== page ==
REVIEW: Hateship Loveship

13 08 2014

Hateship LoveshipCraig Johnson, director of the upcoming Kristen Wiig vehicle “The Skeleton Twins,” remarked that even in her funniest moments, there’s a certain sadness to the characters Wiig portrayed.  I had never really thought of the comedienne in such a way, so I scoured YouTube to examine her work through such a lens.  Sure enough, the undercurrent is there in everything from her bit part in “Knocked Up” to her infamous Penelope sketches from “Saturday Night Live.”

In “Hateship Loveship,” we can see what’s left when you drain all the humor out of Wiig – and, as it turns out, it’s quite a morose sight.  She plays her character, Johanna Perry, with all the quietude of a church mouse.  Such restraint turns out to be devastatingly effective in creating a believable woman who is so passive that she practically lacks a personality altogether.

Sadly, the film veers off into such unbelievable directions – particularly in its second half – that it undermines the potential for Wiig’s performance to be a major breakthrough.  The premise of “Hateship Loveship” starts off with promise: Johanna moves into the home of an aging man (Nick Nolte) to be his caretaker and gets catfished by his granddaughter Sabitha (Hailee Steinfeld) in a rather mean-spirited prank.  Yet right when the film seems ready to veer into the realm of the tragic, it takes an unexpected turn.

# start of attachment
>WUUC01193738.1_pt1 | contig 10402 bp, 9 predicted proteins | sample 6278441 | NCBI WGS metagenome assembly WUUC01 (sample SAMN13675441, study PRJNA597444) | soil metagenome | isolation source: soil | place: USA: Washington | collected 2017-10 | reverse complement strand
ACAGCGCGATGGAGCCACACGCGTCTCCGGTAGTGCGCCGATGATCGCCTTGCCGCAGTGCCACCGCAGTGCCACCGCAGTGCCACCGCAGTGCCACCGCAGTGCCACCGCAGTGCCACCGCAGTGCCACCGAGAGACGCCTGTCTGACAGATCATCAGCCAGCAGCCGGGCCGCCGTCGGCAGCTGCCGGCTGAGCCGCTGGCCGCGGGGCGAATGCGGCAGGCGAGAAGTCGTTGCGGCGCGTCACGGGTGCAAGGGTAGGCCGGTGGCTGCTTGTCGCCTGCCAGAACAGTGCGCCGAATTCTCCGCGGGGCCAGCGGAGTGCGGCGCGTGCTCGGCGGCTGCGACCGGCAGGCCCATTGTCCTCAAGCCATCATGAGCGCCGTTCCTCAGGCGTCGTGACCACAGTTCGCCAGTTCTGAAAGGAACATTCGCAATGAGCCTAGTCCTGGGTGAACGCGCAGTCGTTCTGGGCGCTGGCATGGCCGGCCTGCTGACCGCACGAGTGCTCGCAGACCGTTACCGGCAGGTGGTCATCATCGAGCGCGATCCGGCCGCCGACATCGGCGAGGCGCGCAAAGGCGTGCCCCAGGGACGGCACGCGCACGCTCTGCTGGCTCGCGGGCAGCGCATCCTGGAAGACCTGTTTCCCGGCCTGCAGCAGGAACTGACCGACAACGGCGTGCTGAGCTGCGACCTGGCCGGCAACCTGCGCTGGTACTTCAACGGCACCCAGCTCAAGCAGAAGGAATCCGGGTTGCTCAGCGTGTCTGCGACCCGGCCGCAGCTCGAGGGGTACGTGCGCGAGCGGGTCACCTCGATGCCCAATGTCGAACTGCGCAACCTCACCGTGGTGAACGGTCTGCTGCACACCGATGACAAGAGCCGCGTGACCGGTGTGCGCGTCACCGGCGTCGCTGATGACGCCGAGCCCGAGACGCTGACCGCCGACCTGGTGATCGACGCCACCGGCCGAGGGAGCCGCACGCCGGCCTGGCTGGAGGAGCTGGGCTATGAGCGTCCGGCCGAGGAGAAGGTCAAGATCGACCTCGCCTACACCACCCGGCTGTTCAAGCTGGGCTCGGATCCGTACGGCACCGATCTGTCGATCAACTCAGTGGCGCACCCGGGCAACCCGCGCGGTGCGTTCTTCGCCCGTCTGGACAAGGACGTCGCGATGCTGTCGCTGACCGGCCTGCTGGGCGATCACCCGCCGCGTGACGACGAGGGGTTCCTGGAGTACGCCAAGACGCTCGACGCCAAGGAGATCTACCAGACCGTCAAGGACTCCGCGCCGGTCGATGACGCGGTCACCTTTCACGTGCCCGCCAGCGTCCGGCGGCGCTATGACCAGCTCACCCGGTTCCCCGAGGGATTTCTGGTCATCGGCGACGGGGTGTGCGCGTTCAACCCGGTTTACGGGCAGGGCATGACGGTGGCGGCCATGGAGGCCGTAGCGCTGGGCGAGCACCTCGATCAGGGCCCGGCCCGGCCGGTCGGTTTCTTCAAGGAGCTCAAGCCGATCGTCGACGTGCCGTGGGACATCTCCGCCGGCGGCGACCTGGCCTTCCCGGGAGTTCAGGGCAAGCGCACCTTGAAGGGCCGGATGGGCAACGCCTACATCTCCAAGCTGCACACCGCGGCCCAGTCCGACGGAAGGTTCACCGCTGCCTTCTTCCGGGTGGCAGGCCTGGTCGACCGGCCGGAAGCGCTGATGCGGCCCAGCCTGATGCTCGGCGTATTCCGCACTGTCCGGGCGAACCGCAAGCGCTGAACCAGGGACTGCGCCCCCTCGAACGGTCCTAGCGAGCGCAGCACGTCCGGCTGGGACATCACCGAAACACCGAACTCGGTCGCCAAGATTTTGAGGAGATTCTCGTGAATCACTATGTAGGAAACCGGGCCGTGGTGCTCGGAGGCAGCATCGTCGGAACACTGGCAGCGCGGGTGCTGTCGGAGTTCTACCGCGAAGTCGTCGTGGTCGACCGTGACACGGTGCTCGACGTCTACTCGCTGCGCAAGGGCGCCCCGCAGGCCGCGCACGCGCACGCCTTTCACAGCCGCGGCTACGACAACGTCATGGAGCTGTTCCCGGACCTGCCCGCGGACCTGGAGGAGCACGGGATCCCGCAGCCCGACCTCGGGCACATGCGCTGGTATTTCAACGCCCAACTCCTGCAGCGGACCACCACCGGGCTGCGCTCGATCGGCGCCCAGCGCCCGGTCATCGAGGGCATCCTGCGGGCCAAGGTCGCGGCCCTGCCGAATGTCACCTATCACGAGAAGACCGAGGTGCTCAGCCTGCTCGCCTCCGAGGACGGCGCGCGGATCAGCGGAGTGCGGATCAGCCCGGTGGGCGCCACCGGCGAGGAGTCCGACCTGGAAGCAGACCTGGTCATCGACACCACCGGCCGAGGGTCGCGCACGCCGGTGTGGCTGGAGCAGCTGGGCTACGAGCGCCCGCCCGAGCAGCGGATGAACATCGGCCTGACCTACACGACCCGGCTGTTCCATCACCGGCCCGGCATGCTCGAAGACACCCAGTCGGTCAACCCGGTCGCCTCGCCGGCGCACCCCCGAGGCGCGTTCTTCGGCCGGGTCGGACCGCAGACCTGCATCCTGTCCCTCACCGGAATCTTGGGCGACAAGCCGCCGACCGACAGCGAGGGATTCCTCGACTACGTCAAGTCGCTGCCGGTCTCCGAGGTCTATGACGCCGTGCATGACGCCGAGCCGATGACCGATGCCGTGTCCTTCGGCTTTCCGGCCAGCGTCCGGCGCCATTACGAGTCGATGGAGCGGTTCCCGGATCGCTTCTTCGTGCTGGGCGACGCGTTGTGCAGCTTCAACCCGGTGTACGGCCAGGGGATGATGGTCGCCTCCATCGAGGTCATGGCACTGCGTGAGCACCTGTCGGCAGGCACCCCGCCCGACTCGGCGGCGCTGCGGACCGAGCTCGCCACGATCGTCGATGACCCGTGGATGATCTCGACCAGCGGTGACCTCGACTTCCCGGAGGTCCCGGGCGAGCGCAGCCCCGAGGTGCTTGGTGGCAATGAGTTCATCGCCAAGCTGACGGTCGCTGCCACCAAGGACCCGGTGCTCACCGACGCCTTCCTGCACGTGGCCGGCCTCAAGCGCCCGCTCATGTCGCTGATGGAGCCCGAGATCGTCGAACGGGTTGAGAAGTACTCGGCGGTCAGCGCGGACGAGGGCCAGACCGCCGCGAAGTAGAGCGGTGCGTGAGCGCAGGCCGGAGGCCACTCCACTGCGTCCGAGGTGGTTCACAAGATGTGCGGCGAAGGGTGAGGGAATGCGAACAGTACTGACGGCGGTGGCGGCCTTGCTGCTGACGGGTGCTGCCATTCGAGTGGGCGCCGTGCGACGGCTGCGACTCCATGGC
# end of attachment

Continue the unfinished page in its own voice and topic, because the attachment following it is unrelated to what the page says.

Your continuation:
After this rather shocking development, “Hateship Loveship” seems rather detached from reality.  Characters’ motivations seem hardly plausible, casting a shadow of doubt over the entire film.  The tone gets rather wonky, too.  It’s a pity that director Liza Johnson didn’t model her helming on the restraint and good judgment that Wiig brought to her character.  C2stars

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